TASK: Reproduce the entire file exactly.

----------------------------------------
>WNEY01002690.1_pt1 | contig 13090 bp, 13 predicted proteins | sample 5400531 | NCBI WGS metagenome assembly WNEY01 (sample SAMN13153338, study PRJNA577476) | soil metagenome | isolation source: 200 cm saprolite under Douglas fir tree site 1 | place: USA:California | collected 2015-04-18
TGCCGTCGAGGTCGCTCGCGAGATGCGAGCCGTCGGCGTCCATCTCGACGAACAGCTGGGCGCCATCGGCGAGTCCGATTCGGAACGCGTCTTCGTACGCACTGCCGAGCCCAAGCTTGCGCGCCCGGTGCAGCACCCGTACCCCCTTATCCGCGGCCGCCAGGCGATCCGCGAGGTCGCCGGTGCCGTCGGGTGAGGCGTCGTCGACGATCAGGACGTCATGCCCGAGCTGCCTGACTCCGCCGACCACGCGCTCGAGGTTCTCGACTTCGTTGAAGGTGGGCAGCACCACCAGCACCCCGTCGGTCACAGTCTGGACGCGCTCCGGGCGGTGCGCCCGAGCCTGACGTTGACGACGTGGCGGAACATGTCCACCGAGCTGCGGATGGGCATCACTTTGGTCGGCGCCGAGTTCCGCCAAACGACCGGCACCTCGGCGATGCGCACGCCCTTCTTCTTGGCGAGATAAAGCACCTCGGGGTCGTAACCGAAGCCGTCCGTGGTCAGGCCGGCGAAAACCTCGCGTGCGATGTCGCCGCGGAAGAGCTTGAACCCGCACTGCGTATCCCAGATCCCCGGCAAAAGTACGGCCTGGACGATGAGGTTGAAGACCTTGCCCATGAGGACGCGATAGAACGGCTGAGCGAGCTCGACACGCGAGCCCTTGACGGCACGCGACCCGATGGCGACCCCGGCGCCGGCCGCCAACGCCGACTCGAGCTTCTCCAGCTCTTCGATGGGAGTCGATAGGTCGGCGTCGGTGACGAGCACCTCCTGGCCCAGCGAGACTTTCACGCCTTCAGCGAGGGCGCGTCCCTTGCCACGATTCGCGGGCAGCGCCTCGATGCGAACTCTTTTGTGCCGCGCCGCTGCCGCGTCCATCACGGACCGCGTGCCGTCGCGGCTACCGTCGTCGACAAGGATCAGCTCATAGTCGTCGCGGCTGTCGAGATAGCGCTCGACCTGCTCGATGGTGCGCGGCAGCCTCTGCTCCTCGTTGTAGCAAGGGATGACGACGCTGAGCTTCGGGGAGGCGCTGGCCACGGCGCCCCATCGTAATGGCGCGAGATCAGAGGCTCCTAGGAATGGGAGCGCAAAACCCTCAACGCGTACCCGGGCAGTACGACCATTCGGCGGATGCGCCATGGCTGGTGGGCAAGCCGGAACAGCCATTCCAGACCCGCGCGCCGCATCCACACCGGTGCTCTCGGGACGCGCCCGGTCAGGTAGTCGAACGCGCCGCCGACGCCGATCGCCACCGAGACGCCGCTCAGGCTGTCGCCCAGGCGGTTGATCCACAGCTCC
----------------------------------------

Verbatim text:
>WNEY01002690.1_pt1 | contig 13090 bp, 13 predicted proteins | sample 5400531 | NCBI WGS metagenome assembly WNEY01 (sample SAMN13153338, study PRJNA577476) | soil metagenome | isolation source: 200 cm saprolite under Douglas fir tree site 1 | place: USA:California | collected 2015-04-18
TGCCGTCGAGGTCGCTCGCGAGATGCGAGCCGTCGGCGTCCATCTCGACGAACAGCTGGGCGCCATCGGCGAGTCCGATTCGGAACGCGTCTTCGTACGCACTGCCGAGCCCAAGCTTGCGCGCCCGGTGCAGCACCCGTACCCCCTTATCCGCGGCCGCCAGGCGATCCGCGAGGTCGCCGGTGCCGTCGGGTGAGGCGTCGTCGACGATCAGGACGTCATGCCCGAGCTGCCTGACTCCGCCGACCACGCGCTCGAGGTTCTCGACTTCGTTGAAGGTGGGCAGCACCACCAGCACCCCGTCGGTCACAGTCTGGACGCGCTCCGGGCGGTGCGCCCGAGCCTGACGTTGACGACGTGGCGGAACATGTCCACCGAGCTGCGGATGGGCATCACTTTGGTCGGCGCCGAGTTCCGCCAAACGACCGGCACCTCGGCGATGCGCACGCCCTTCTTCTTGGCGAGATAAAGCACCTCGGGGTCGTAACCGAAGCCGTCCGTGGTCAGGCCGGCGAAAACCTCGCGTGCGATGTCGCCGCGGAAGAGCTTGAACCCGCACTGCGTATCCCAGATCCCCGGCAAAAGTACGGCCTGGACGATGAGGTTGAAGACCTTGCCCATGAGGACGCGATAGAACGGCTGAGCGAGCTCGACACGCGAGCCCTTGACGGCACGCGACCCGATGGCGACCCCGGCGCCGGCCGCCAACGCCGACTCGAGCTTCTCCAGCTCTTCGATGGGAGTCGATAGGTCGGCGTCGGTGACGAGCACCTCCTGGCCCAGCGAGACTTTCACGCCTTCAGCGAGGGCGCGTCCCTTGCCACGATTCGCGGGCAGCGCCTCGATGCGAACTCTTTTGTGCCGCGCCGCTGCCGCGTCCATCACGGACCGCGTGCCGTCGCGGCTACCGTCGTCGACAAGGATCAGCTCATAGTCGTCGCGGCTGTCGAGATAGCGCTCGACCTGCTCGATGGTGCGCGGCAGCCTCTGCTCCTCGTTGTAGCAAGGGATGACGACGCTGAGCTTCGGGGAGGCGCTGGCCACGGCGCCCCATCGTAATGGCGCGAGATCAGAGGCTCCTAGGAATGGGAGCGCAAAACCCTCAACGCGTACCCGGGCAGTACGACCATTCGGCGGATGCGCCATGGCTGGTGGGCAAGCCGGAACAGCCATTCCAGACCCGCGCGCCGCATCCACACCGGTGCTCTCGGGACGCGCCCGGTCAGGTAGTCGAACGCGCCGCCGACGCCGATCGCCACCGAGACGCCGCTCAGGCTGTCGCCCAGGCGGTTGATCCACAGCTCC